NewburyportNews.com, Newburyport, MA

Local News

July 20, 2013

Leaving his mark behind

Founder of Kids as Peacemakers program bids farewell to city

NEWBURYPORT — Not many people can come to a new area and claim to have left their mark on it just 15 years later, but as the founder of Kids as Peacemakers, a non-profit organization created to foster peace and inspire kids and teens to create a more peaceful world, Merle Forney has.

“People talk about my smile,” said Forney. “I’ve been told that I smile a lot. I’m not aware of it that much.”

Born into family with members of a peace church and the Church of the Brethren, Forney, 88, believes that peace had been bred into him.

“We’re all human and we’re all influenced by a lot of things,” Forney said. “But it comes back to my training and my life. I am turned off by violence. I had served in the Army during World War II and that, along with my church background, informed me that people should speak out and try to do something positive to counteract the negative and violence.”

A retired policy writer for the Department of Health and Human Services, Forney and his wife, Margaret, moved to Newburyport from Silver Spring Maryland in November 1998 to be closer to their daughter and grandchildren. The Forneys soon joined the Central Congregational Church and began making friends.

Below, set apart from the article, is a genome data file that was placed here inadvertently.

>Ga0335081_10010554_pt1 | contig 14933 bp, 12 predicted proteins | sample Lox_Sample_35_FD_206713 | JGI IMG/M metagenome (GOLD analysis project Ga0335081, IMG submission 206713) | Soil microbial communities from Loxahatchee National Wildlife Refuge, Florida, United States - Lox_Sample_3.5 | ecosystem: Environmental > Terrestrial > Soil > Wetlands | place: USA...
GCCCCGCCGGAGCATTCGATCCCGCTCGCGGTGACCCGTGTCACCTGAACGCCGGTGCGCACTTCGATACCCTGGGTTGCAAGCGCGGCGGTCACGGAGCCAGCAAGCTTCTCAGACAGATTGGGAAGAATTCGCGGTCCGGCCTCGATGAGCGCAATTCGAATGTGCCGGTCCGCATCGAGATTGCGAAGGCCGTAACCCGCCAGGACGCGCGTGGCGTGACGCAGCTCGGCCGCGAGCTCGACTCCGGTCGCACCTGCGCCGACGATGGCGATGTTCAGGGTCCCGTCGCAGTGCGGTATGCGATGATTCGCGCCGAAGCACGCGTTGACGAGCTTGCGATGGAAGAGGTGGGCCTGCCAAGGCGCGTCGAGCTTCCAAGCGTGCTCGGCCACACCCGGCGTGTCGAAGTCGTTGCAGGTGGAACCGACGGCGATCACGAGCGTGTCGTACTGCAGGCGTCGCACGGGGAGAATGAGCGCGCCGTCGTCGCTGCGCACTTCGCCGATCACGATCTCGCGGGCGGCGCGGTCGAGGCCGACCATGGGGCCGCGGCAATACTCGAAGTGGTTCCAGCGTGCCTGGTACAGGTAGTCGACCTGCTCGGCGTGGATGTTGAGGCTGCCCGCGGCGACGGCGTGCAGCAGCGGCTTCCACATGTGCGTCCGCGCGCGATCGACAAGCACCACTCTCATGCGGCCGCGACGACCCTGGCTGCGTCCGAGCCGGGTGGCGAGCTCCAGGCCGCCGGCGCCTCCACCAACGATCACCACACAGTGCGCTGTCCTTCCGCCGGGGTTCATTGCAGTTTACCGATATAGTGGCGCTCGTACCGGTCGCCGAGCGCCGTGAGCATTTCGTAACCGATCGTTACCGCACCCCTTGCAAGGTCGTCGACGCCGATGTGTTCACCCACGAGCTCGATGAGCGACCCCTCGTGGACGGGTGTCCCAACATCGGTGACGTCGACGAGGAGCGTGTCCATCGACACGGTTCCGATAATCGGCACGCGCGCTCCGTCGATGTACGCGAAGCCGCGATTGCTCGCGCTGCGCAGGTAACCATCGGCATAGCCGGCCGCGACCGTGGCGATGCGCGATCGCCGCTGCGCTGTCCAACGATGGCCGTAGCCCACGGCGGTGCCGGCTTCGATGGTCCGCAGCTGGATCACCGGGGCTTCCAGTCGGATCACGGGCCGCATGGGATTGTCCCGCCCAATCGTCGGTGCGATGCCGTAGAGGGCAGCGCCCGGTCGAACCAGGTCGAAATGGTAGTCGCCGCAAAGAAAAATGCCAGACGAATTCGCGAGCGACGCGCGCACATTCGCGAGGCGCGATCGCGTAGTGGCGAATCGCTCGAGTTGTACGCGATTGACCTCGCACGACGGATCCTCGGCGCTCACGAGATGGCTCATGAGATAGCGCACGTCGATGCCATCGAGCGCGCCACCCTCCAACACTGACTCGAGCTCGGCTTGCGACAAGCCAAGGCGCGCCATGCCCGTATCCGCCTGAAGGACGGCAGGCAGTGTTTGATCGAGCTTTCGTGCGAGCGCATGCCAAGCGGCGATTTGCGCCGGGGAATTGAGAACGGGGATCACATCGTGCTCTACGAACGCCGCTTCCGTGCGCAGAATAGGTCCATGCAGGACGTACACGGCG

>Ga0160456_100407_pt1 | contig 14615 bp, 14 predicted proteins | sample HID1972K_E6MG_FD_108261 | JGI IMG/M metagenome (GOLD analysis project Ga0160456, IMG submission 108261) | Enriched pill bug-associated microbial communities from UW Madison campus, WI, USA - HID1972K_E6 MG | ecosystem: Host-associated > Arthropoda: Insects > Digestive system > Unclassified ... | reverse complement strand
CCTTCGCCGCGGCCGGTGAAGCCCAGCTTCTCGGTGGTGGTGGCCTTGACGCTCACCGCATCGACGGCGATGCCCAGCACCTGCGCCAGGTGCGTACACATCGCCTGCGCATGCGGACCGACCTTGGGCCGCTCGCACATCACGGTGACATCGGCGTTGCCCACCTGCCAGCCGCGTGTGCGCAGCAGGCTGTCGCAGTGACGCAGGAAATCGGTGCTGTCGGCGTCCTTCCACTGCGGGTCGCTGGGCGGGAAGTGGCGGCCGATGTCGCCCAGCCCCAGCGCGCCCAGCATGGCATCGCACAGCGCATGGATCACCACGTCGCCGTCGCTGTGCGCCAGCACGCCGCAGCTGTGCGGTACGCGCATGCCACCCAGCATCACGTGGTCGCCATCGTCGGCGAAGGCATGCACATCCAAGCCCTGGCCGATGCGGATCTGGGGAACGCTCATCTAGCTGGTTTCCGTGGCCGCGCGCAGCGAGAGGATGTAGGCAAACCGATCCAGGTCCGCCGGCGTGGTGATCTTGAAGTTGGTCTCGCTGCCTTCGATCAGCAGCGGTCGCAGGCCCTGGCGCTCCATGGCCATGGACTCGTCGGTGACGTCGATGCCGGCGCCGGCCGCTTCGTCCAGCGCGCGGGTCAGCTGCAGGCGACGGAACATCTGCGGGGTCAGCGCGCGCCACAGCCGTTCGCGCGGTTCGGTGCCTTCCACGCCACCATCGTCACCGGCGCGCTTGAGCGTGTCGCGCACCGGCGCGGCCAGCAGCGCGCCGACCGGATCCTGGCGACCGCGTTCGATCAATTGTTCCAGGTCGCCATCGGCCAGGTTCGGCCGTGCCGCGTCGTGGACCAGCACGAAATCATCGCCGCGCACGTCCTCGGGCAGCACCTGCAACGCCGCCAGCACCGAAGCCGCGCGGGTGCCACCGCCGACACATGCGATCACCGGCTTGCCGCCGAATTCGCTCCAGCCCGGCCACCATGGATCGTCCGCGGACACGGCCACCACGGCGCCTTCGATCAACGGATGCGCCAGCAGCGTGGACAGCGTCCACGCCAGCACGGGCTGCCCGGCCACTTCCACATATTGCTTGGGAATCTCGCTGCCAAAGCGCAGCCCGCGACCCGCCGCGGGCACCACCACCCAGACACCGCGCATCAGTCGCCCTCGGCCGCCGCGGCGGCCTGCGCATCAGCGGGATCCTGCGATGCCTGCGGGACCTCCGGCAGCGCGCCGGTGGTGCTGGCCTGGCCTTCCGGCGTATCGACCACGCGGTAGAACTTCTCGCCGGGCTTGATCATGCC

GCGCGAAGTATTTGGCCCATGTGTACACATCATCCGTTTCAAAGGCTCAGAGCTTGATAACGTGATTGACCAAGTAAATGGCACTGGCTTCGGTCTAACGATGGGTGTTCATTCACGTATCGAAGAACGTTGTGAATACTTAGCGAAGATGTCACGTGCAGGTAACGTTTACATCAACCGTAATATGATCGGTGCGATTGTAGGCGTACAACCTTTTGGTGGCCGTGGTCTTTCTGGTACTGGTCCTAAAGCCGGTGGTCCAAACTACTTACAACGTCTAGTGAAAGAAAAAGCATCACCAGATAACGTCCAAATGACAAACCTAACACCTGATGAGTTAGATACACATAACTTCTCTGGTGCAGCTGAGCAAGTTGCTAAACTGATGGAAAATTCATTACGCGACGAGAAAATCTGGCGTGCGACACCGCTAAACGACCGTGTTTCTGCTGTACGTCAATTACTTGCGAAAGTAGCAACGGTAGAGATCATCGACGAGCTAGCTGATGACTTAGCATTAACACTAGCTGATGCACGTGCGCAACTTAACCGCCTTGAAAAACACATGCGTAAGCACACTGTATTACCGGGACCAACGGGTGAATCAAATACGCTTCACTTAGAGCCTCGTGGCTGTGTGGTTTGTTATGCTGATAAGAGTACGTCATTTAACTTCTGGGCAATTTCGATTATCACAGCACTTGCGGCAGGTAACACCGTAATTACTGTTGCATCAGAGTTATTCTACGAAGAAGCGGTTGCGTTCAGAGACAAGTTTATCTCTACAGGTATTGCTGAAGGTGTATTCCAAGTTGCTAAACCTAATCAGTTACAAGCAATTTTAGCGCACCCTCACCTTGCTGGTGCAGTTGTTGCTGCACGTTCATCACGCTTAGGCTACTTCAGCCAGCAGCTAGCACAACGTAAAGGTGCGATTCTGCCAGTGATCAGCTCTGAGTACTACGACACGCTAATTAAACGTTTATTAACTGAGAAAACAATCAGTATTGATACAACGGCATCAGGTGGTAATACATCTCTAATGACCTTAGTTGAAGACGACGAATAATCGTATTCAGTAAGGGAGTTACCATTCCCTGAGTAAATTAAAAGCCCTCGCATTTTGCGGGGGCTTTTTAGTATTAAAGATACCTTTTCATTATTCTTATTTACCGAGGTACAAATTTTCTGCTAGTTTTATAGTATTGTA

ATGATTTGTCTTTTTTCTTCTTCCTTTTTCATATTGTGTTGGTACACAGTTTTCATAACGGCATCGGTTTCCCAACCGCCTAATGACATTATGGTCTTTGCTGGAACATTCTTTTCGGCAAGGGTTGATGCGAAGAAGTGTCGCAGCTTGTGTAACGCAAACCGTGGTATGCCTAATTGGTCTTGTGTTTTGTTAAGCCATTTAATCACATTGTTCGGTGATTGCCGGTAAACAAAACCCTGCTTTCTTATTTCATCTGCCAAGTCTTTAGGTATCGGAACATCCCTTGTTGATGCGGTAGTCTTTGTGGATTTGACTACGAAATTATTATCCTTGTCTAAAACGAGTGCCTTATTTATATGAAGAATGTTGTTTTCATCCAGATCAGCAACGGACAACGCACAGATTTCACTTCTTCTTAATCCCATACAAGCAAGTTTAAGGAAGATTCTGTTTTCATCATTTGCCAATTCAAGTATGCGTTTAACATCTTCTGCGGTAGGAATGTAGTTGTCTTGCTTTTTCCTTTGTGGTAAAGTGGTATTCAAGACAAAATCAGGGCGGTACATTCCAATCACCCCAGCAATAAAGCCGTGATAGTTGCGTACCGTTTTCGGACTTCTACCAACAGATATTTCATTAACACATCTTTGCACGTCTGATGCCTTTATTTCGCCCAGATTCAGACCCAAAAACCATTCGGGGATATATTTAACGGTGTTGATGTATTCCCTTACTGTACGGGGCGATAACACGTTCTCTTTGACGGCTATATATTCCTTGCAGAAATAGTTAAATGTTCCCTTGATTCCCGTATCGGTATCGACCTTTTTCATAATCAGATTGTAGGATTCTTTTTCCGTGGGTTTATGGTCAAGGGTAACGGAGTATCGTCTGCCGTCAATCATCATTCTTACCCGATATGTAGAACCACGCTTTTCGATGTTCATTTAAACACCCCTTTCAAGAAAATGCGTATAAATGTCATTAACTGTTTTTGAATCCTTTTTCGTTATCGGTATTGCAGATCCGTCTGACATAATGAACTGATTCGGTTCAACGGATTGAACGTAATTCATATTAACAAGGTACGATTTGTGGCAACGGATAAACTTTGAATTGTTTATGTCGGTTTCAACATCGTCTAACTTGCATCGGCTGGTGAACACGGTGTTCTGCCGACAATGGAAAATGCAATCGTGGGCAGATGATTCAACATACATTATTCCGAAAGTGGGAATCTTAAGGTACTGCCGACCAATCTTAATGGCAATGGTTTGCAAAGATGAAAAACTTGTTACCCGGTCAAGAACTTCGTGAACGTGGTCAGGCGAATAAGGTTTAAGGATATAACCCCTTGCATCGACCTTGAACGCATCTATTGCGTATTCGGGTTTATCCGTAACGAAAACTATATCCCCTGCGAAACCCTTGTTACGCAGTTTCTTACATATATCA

“I needed a hobby,” Forney admitted.

Inspired by a model developed by his former church, Forney began the Dove Campaign to support the designation of “May as Peace Month” in Massachusetts in 1999. The campaign then reached out to schools, churches and social organizations to begin designing peace murals with the words; “Kids as Peacemakers” incorporated into them and the rest is area history.

“The best way was to contact as many churches, schools and social organizations that have a teaching responsibility to children,” said Forney. “Our task was to ask that they teach their children to adopt peace and peaceful living as a way to reduce violence in the community. Kids are the best educators of their parents, and if we can get kids to be concerned about nonviolence and talking to their parents, I think there could be some progress in this area.”

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